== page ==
Thinking about the recent meta-analysis on breakups in dating couples, one of the interesting findings of that study was that someone’s attachment “style” (whether someone is secure or insecure) doesn’t predict whether that person’s relationship will last or end. It would seem that people who are secure would have longer lasting relationships, and insecure people would be more vulnerable to breakups. But the picture is a little bit more complicated (and interesting) than that.
It’s true that an individual’s attachment style, when considered alone, does not strongly predict break-up. However, pairs of people with opposing or incompatible attachment styles are more likely to break up than couples with compatible attachment styles.1 In other words, likelihood of breakups depends on the interplay between two partners’ attachment styles, not on any one individuals’.
Couples with two secure partners have the most stable relationships.1 Assuming that everything else with the relationship (high commitment, love, closeness, network support, etc.) is right, these couples will live happily ever after, even if they endure significant life stress.2 Secure people understand relationships better; they know what ingredients go into a well-functioning relationship and are adept at providing and receiving interpersonal support. For example, when a secure person is upset, he/she feels comfortable turning to his/her partner for emotional comfort and accepts that they are each dependent on each other for assistance as problems arise. No one is immune to stresses and strains in life, but secure partners provide a buffer to deal with bumps in the road, by communicating more constructively and helping each other maintain emotional stability.
Couples with one secure partner and one insecure partner (i.e., anxious or avoidant people) are most vulnerable to breakups and divorce. Secure people can detect when a relationship isn’t working properly, and sense when their partners’ insecure personality is causing difficulties (e.g., when their partner gets upset often because of trivial things, or resists emotional intimacy). Once they realize this, they often exit the relationship, and try to find a more secure person to pair up with.3
What about pairs of insecure individuals? Surprisingly, they are not as vulnerable to breakups as one might think. Pairs of avoidant men and anxious women are likely to stay intact for long periods of time, despite the fact that these insecure folks experience greater amounts of relationship dissatisfaction and conflict, and feel less trust in their partners.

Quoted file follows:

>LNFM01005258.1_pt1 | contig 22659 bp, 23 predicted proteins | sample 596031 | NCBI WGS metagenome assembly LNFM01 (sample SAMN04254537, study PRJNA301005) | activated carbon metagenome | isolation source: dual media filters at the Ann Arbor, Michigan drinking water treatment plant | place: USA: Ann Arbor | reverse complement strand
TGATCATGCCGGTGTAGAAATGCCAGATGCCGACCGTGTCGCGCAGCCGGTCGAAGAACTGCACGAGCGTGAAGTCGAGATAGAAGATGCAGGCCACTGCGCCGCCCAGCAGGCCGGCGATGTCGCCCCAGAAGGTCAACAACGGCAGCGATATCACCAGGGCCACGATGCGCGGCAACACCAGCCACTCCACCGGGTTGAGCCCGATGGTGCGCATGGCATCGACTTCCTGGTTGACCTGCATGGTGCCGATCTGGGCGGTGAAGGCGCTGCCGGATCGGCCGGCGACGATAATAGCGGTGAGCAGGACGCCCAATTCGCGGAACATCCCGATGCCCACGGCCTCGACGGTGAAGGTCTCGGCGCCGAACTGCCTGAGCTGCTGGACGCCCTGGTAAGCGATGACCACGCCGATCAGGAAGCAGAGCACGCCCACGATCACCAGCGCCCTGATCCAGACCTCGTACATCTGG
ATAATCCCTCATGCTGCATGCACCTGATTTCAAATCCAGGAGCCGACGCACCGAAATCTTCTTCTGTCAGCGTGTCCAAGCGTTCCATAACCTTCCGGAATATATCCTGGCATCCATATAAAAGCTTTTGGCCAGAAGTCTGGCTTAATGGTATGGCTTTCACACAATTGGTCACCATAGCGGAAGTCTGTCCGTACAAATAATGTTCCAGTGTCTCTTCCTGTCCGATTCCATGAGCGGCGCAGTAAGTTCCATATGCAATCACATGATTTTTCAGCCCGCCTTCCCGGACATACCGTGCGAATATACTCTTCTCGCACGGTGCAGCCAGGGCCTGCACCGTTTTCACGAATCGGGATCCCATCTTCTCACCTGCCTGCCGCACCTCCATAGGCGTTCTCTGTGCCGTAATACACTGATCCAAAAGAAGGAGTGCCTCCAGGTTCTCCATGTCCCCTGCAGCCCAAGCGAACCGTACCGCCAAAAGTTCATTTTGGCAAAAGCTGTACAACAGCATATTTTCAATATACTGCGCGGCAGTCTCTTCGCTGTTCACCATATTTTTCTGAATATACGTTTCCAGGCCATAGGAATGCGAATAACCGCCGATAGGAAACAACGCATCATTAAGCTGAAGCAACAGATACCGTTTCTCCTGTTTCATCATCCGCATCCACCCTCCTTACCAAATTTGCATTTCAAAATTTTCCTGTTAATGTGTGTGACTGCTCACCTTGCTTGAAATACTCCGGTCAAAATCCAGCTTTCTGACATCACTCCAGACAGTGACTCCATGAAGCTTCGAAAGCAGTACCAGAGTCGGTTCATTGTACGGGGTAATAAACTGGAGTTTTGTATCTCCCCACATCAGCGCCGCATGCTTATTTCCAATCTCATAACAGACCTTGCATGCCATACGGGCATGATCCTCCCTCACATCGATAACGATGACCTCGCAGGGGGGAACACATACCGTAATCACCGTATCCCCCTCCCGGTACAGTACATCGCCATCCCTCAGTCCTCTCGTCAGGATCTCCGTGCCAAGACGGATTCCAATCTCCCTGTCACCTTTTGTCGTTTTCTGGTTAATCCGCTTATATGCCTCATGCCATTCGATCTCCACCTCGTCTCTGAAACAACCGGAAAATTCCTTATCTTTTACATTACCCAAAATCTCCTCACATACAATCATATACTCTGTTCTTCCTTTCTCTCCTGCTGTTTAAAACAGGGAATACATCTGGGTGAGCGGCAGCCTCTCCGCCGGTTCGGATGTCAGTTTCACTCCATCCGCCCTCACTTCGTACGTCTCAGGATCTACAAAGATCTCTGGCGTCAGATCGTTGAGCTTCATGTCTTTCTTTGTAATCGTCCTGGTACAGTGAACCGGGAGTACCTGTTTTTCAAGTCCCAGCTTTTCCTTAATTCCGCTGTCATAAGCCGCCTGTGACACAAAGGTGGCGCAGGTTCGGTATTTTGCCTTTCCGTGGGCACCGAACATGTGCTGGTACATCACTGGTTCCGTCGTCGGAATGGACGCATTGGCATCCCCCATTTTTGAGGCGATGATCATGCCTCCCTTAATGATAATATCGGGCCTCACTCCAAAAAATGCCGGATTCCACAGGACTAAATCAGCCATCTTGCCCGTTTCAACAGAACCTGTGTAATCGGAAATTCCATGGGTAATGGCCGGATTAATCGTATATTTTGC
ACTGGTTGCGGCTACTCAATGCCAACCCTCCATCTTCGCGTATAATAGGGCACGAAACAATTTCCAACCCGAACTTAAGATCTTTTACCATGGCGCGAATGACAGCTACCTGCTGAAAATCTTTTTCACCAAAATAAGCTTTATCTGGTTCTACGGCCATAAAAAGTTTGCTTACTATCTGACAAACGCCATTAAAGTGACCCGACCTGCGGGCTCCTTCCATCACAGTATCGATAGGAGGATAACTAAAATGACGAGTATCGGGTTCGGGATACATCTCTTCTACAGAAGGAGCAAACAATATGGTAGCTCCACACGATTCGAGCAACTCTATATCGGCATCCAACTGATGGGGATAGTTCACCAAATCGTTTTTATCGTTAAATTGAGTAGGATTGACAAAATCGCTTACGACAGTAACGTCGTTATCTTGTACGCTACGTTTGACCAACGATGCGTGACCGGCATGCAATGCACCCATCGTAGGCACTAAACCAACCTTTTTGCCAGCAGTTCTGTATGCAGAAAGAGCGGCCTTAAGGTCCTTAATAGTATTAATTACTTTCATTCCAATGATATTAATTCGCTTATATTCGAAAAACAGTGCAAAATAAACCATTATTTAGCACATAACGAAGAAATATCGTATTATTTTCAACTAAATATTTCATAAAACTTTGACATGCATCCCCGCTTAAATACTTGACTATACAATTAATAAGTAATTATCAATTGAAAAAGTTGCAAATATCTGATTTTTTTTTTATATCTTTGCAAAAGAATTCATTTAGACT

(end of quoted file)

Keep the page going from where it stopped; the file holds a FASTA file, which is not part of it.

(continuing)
So why would pairs of insecure people stay together so long? Part of the answer is because insecure people lack an understanding of what distinguishes good and bad relationships, and they actually don’t realize that anything is wrong with theirs or their partners’ behaviors.2,4 They might stay together for years simply because they don’t know any better (the way secure people do).
Another answer lies in gender roles. In general, men are more likely to report being avoidant, whereas women are more likely to think of themselves as anxious.5 This is likely due to gender-role socialization, with men conditioned to be more emotionally self-reliant and women conditioned to be more focused on emotional closeness and intimacy. Because of this difference, avoidant men and anxious women frequently pair up in relationships; it’s far less common to find two avoidant people or two preoccupied people together.1 Avoidant men and anxious women are demonstrating stereotypical gender roles, with men acting more emotionally distant and women acting more clingy and dependent.
Insecure people seek out partners that confirm their expectations for how relationships work, even if those expectations are misguided or based on gender stereotypes, and they feed off each other’s negativity. They believe that their insecure partners are exhibiting behavior that is to be expected in any normal relationship, even if it is dysfunctional. So, the sad truth is that when insecure people suffer in their relationships, they also may also assume (erroneously) that their distress is inevitable, and stay together over the long-term.
For more on this topic, see this post on Attachment Theory.
1Kirkpatrick, L. A., & Davis, K. E. (1994). Attachment style, gender, and relationship stability: A longitudinal analysis. Journal of Personality and Social Psychology, 66(3), 502-512.
2Treboux, D., Crowell, J. A., & Waters, E. (2004). When ‘New’ Meets ‘Old’: Configurations of Adult Attachment Representations and Their Implications for Marital Functioning. Developmental Psychology, 40(2), 295-314.
3Collins, N. L., & Read, S. J. (1990). Adult attachment, working models, and relationship quality in dating couples. Journal of Personality and Social Psychology, 58(4), 644-663.
4Mikulincer, M., & Shaver, P. R. (2007). Attachment in adulthood: Structure, dynamics, and change. New York, NY US: Guilford Press.
5Levy, K. N., & Kelly, K. M. (2010). Sex differences in jealousy: A contribution from attachment theory. Psychological Science, 21(2), 168-173.
Dr. Dylan Selterman – Science of Relationships articles | Website/CV
Dr. Selterman’s research focuses on secure vs. insecure personality in relationships. He studies how people dream about their partners (and alternatives), and how dreams influence behavior. In addition, Dr. Selterman studies secure base support in couples, jealousy, morality, and autobiographical memory.